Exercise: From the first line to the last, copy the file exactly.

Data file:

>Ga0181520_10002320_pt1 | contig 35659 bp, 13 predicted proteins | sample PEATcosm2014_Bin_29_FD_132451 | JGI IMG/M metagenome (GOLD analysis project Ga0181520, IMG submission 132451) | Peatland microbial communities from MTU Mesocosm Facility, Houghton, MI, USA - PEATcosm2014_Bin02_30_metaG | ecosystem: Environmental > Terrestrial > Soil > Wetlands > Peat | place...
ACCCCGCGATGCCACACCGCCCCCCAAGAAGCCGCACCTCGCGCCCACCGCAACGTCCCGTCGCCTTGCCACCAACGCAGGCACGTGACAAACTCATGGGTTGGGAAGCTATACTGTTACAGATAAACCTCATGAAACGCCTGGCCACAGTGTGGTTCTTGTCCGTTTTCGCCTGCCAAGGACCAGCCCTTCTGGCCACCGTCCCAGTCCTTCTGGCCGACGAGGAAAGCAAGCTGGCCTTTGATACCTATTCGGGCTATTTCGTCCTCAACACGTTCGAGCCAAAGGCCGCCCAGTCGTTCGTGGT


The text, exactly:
>Ga0181520_10002320_pt1 | contig 35659 bp, 13 predicted proteins | sample PEATcosm2014_Bin_29_FD_132451 | JGI IMG/M metagenome (GOLD analysis project Ga0181520, IMG submission 132451) | Peatland microbial communities from MTU Mesocosm Facility, Houghton, MI, USA - PEATcosm2014_Bin02_30_metaG | ecosystem: Environmental > Terrestrial > Soil > Wetlands > Peat | place...
ACCCCGCGATGCCACACCGCCCCCCAAGAAGCCGCACCTCGCGCCCACCGCAACGTCCCGTCGCCTTGCCACCAACGCAGGCACGTGACAAACTCATGGGTTGGGAAGCTATACTGTTACAGATAAACCTCATGAAACGCCTGGCCACAGTGTGGTTCTTGTCCGTTTTCGCCTGCCAAGGACCAGCCCTTCTGGCCACCGTCCCAGTCCTTCTGGCCGACGAGGAAAGCAAGCTGGCCTTTGATACCTATTCGGGCTATTTCGTCCTCAACACGTTCGAGCCAAAGGCCGCCCAGTCGTTCGTGGT